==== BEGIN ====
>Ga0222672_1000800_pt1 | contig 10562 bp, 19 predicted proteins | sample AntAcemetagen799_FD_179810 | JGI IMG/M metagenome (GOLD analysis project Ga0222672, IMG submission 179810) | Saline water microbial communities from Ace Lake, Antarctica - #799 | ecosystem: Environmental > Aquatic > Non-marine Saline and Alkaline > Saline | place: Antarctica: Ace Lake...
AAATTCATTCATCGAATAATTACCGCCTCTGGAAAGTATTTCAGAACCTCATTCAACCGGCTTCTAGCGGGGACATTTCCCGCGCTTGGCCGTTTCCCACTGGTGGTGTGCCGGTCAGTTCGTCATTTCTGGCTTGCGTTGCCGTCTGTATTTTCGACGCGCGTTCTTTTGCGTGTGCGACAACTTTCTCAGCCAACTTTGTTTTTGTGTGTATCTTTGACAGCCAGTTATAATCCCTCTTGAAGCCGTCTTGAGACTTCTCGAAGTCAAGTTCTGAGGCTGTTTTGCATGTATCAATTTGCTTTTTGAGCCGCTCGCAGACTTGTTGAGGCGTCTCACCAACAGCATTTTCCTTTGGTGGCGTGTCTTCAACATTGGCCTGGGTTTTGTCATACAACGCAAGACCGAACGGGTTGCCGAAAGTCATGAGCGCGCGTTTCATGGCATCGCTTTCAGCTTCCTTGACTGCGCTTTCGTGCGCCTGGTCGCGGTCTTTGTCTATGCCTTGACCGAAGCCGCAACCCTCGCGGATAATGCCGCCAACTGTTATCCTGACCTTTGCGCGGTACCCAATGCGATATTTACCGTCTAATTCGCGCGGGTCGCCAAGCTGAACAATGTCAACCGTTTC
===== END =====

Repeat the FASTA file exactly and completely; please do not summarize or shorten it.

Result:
>Ga0222672_1000800_pt1 | contig 10562 bp, 19 predicted proteins | sample AntAcemetagen799_FD_179810 | JGI IMG/M metagenome (GOLD analysis project Ga0222672, IMG submission 179810) | Saline water microbial communities from Ace Lake, Antarctica - #799 | ecosystem: Environmental > Aquatic > Non-marine Saline and Alkaline > Saline | place: Antarctica: Ace Lake...
AAATTCATTCATCGAATAATTACCGCCTCTGGAAAGTATTTCAGAACCTCATTCAACCGGCTTCTAGCGGGGACATTTCCCGCGCTTGGCCGTTTCCCACTGGTGGTGTGCCGGTCAGTTCGTCATTTCTGGCTTGCGTTGCCGTCTGTATTTTCGACGCGCGTTCTTTTGCGTGTGCGACAACTTTCTCAGCCAACTTTGTTTTTGTGTGTATCTTTGACAGCCAGTTATAATCCCTCTTGAAGCCGTCTTGAGACTTCTCGAAGTCAAGTTCTGAGGCTGTTTTGCATGTATCAATTTGCTTTTTGAGCCGCTCGCAGACTTGTTGAGGCGTCTCACCAACAGCATTTTCCTTTGGTGGCGTGTCTTCAACATTGGCCTGGGTTTTGTCATACAACGCAAGACCGAACGGGTTGCCGAAAGTCATGAGCGCGCGTTTCATGGCATCGCTTTCAGCTTCCTTGACTGCGCTTTCGTGCGCCTGGTCGCGGTCTTTGTCTATGCCTTGACCGAAGCCGCAACCCTCGCGGATAATGCCGCCAACTGTTATCCTGACCTTTGCGCGGTACCCAATGCGATATTTACCGTCTAATTCGCGCGGGTCGCCAAGCTGAACAATGTCAACCGTTTC